How did a 150-year-old department store make a successful transition into the digital age?
Macy’s has a 150-year history, but it ran into early challenges when attempting to adapt to the internet marketplace. In 1998, it created Macys.com as a Silicon Valley subsidiary intended to operate as its Internet sales arm. It was one of the first retailers to move into the online market with a digital strategy, but it wasn’t able to manage a digital transformation at this time. The company acquired direct marketer Fingerhut a year later for $1.7 billion, but sold it off three years later due to a lack of strategic value. Macy’s remained committed to innovating its operations throughout the 2000s, with a $230 million investment in the Macys.com website in 2006 and 2007.
Macy’s Hit Its Digital Transformation Stride
After these false starts, Macy’s digital transformation started finding its footing in 2010. The company announced a holistic omni channel strategy focusing on evangelizing a digital strategy that spanned the business operations and its workforce. This strategy design helped Macy’s enable an integrated consumer experience.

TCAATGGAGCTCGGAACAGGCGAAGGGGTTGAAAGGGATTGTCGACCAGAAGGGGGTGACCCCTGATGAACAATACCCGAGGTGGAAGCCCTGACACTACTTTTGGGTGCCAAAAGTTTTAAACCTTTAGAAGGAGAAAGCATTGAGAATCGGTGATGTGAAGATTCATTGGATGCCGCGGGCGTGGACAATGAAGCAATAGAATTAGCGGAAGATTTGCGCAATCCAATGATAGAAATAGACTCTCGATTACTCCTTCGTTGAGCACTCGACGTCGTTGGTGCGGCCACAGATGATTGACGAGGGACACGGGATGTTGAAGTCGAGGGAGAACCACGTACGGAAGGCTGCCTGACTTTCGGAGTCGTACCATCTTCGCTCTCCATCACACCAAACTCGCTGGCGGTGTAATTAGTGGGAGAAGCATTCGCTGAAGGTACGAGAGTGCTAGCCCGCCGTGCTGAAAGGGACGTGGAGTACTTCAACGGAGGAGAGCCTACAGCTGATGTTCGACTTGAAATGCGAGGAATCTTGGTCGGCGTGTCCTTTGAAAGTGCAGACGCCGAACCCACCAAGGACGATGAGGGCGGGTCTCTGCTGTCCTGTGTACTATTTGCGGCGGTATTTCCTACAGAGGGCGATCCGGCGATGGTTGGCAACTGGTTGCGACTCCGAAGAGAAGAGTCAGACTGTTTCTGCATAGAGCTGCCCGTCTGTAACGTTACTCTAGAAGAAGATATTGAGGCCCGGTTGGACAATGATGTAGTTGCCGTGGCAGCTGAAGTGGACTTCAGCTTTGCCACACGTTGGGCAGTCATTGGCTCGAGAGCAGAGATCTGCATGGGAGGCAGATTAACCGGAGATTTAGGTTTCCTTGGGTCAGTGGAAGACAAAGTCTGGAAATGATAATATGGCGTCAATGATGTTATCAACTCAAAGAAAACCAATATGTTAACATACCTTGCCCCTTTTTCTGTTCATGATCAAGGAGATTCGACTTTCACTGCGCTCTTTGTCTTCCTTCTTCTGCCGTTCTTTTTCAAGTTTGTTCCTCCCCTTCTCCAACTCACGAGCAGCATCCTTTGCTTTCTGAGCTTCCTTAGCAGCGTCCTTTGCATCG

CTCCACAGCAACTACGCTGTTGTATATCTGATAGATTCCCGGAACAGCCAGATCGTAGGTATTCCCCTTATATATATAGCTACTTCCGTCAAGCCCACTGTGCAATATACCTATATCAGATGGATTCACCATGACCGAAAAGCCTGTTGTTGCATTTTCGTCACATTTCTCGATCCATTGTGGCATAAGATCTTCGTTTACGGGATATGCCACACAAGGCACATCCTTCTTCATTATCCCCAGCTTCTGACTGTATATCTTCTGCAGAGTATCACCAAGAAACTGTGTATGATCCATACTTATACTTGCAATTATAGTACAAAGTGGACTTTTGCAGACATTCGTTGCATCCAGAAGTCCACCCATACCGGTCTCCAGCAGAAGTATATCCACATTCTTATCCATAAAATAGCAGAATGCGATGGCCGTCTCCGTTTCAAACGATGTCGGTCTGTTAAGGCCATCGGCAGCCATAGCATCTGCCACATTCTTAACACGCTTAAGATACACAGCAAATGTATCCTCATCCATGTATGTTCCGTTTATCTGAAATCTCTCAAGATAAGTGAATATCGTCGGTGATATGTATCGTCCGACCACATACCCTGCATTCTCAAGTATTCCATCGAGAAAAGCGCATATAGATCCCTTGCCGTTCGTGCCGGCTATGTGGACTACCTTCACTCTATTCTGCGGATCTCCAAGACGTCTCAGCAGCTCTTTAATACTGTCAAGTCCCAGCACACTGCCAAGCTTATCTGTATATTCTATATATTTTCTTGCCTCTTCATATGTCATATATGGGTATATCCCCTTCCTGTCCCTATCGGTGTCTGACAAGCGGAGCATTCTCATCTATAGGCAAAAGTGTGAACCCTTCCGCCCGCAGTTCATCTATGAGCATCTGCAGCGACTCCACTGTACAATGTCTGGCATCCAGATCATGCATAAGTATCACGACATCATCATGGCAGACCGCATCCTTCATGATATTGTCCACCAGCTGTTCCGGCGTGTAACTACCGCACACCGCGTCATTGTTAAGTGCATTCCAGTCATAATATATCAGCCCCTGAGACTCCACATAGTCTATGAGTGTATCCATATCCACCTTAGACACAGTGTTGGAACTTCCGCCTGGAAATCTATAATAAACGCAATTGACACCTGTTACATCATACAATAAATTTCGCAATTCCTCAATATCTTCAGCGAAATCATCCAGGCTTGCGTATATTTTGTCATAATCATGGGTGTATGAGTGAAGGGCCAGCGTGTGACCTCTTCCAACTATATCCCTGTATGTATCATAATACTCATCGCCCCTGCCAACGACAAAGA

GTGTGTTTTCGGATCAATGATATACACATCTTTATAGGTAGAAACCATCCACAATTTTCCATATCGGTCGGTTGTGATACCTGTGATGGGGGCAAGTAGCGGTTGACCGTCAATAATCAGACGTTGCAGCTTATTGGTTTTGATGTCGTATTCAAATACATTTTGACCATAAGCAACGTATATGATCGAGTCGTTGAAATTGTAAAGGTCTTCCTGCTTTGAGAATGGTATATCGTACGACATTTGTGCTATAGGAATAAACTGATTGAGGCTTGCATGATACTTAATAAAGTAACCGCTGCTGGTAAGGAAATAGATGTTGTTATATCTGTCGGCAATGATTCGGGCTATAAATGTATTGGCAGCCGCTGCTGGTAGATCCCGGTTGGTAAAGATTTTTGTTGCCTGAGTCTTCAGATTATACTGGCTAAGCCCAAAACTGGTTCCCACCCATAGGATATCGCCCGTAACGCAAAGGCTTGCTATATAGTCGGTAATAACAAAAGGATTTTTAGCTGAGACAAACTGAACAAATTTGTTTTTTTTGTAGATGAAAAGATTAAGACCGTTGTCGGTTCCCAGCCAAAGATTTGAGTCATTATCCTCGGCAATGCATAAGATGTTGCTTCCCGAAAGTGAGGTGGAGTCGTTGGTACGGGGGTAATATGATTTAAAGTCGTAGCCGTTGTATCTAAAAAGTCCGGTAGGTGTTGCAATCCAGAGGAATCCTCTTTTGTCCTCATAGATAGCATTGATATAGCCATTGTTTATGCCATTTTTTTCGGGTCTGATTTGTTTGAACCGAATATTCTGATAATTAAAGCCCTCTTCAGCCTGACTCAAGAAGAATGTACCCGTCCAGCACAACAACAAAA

Some ways Macy’s handled its omni channel digital transformation included cutting capital costs by positioning its store network as online order distribution centers and training front-line employees in “Magic Selling” techniques, which emphasized digital integration into the customer service experience.
Establishing Executive Support
Macy’s holistic digital strategy needed a leader dedicated to its online operations—rather than split the attention of other executives. It created the role of executive VP for omni channel strategy and placed Robert Harrison in this position.
One of Macy’s omni channel experience initiatives was a $400 million renovation of its flagship store in Herald Square. It wanted to bridge the physical and digital divide to bring the in-store experience in line with the digital experience, but that required a major overhaul to provide a seamless experience. From associates armed with iPads to expediters using technology to quickly find inventory, Macy’s is embracing digital at all levels. Like centenarian retailer, other companies need to establish high-level support and digital transformations at every level instead of relying on limited opportunities for organizational change.
How Macy’s Leveraged Omni Channel Shopping
Macy’s used digital to optimize its logistics while still making excellent use of its widespread store locations. Store distribution centers supplemented the “Buy Online Pickup in Store” program, which helped bring customers into the stores. Other companies that are working on digital transformation shouldn’t overlook the ways their existing assets can help. Thinking outside the box can put these resources to effective use for the omni channel customer experience.